The Effect of School Shootings on Youth Populations


By Brahmani Tirumalaraju

School shootings in the United States have rapidly increased and remain at an all-time high for the past several decades. The impact of gun violence in schools affects countless people across the country, and with this news spreading daily, it is inevitable to raise questions and concerns about the school environment and its safety. . I spoke to several peers/students from the Frisco, Plano, and Dallas districts about their perspectives on current issues in their schools. Most of the students I interviewed had never personally been victims of a shooting, but the apparent effects of shootings near their respective homes were significant. Many of them have established the idea that it is difficult to live in a state where constant shootings occur, and they feel that their “safe place” is gradually turning into a main target of brutal violence and ruthless.

The idea of ​​school shootings is extremely frightening to many of us, and we hope shootings in general can decrease. It’s already daunting to see and hear news about it, so I can’t imagine what it’s like for someone who’s actually been through this pain of losing a friend or family member to of a school shooting.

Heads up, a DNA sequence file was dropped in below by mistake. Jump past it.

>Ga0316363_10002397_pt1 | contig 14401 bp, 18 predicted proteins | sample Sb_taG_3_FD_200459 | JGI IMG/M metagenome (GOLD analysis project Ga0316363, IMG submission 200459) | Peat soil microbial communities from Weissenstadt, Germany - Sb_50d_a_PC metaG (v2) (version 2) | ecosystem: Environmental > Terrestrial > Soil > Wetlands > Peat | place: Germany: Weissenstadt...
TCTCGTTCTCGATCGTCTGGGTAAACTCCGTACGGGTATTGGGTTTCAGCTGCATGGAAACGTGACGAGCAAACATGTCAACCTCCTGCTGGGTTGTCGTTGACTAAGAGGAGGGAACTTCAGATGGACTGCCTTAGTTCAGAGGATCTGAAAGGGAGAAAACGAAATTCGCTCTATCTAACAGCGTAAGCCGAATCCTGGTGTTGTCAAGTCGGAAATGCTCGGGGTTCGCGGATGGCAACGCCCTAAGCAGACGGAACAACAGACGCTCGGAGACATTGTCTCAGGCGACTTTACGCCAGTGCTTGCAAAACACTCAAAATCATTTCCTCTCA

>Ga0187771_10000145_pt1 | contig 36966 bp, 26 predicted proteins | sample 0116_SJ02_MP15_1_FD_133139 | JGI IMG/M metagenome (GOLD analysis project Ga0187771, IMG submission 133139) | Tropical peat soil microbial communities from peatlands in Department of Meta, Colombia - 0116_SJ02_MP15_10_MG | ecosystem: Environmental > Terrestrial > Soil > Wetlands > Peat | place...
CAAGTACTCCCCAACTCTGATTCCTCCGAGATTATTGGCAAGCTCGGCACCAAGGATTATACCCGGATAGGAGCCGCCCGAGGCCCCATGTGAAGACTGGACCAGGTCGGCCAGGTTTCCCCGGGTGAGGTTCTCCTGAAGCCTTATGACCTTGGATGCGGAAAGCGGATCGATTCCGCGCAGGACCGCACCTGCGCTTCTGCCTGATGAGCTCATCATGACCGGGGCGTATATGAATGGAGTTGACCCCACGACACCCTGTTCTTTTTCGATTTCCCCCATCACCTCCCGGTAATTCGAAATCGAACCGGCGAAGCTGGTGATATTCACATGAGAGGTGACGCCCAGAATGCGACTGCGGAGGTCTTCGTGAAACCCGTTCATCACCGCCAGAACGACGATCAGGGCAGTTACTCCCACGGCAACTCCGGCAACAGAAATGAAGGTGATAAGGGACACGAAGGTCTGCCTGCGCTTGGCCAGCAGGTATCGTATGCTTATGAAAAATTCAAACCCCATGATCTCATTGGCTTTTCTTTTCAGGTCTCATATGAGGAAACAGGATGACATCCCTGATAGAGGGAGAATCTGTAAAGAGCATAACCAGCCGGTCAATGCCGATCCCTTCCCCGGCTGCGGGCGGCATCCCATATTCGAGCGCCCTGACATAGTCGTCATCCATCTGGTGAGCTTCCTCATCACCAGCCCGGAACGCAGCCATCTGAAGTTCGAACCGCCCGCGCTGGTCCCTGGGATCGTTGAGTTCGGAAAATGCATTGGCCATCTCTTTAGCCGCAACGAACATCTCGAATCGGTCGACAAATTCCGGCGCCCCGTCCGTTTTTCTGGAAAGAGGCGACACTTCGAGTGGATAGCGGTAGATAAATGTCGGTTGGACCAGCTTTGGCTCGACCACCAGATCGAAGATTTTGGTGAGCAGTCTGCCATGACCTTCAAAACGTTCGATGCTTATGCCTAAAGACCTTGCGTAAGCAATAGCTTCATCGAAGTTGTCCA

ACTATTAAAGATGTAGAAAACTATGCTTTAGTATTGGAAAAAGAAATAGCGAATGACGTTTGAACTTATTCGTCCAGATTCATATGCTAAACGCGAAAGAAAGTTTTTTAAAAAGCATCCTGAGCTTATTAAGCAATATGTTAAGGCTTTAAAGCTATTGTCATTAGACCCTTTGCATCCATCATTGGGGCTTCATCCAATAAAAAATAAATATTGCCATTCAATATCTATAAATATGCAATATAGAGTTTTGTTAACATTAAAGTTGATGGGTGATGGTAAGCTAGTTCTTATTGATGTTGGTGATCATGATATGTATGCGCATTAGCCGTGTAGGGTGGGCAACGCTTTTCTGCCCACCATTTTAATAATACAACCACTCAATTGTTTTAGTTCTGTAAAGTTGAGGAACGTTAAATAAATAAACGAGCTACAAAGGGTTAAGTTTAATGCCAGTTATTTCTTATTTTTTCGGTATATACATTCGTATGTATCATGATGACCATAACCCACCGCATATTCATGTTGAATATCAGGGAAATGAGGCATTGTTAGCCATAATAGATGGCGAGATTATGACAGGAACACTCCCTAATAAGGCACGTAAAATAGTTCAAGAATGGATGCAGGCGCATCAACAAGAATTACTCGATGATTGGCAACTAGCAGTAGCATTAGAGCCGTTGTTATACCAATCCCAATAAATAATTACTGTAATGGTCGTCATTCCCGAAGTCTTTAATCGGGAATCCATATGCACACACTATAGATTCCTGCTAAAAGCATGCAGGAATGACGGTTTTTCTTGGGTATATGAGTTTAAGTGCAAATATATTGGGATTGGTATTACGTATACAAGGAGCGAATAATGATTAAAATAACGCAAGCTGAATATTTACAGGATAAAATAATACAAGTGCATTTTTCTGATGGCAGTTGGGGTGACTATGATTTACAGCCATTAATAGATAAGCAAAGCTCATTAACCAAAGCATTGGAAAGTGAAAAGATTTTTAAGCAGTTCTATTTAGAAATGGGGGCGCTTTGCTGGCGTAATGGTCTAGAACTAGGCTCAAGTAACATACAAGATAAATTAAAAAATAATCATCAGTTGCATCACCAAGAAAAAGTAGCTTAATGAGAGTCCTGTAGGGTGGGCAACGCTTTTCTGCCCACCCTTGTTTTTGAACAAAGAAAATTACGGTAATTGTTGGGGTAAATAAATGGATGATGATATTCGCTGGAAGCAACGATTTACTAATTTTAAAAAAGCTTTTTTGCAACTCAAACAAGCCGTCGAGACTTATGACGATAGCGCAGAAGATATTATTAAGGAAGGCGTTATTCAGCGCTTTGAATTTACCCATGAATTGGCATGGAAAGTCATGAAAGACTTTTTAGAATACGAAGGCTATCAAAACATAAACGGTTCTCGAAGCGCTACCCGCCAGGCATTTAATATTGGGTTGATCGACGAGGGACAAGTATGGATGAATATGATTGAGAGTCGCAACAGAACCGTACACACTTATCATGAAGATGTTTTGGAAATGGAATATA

-Karina W., rising sophomore in the Dallas District

To prepare students and staff, schools in the United States have for many years had procedures in place that construct and mock a certain circumstance of conflict, allowing them to understand what is likely to happen if a intruder were to enter the campus. Usually a member of staff at reception would announce that an exercise was in progress and the teacher would turn off the lights while setting up a blockade at the front door preventing anyone from easily entering. Then the students are asked to huddle in the part of the room that is not visible from the windows and maintain absolute silence. On paper, this seems quick, simple and effective, yet there is a constant concern about the liability of these exercises.

The drills have always seemed semi-effective to me because if a gunfight was really going to happen, I doubt it would be that easy to take cover and assume the shooter didn’t see us. I also really hope I’m not in the hallways or the bathroom should this happen. It’s much more confusing and scary if I’m outside of the classroom, because I’m all alone.

-Razhim L., Rising Junior in the Plano School District

Personally, my schools over the past few years have had at least two lockdown drills a year, and it’s usually less than ten minutes. I remember in college where we would have presentations to educate us on potential threats and what to expect if there was a shooting. I also remember teachers repeatedly making sure to insist that if someone we know potentially hints at a threat, we need to report it to a trusted authority. There have been cases of students posting on their social media accounts that they plan to come to school with a weapon, and they have faced heavy punishment and consequences due to the threats.

Kylie Cooper/Texas Tribune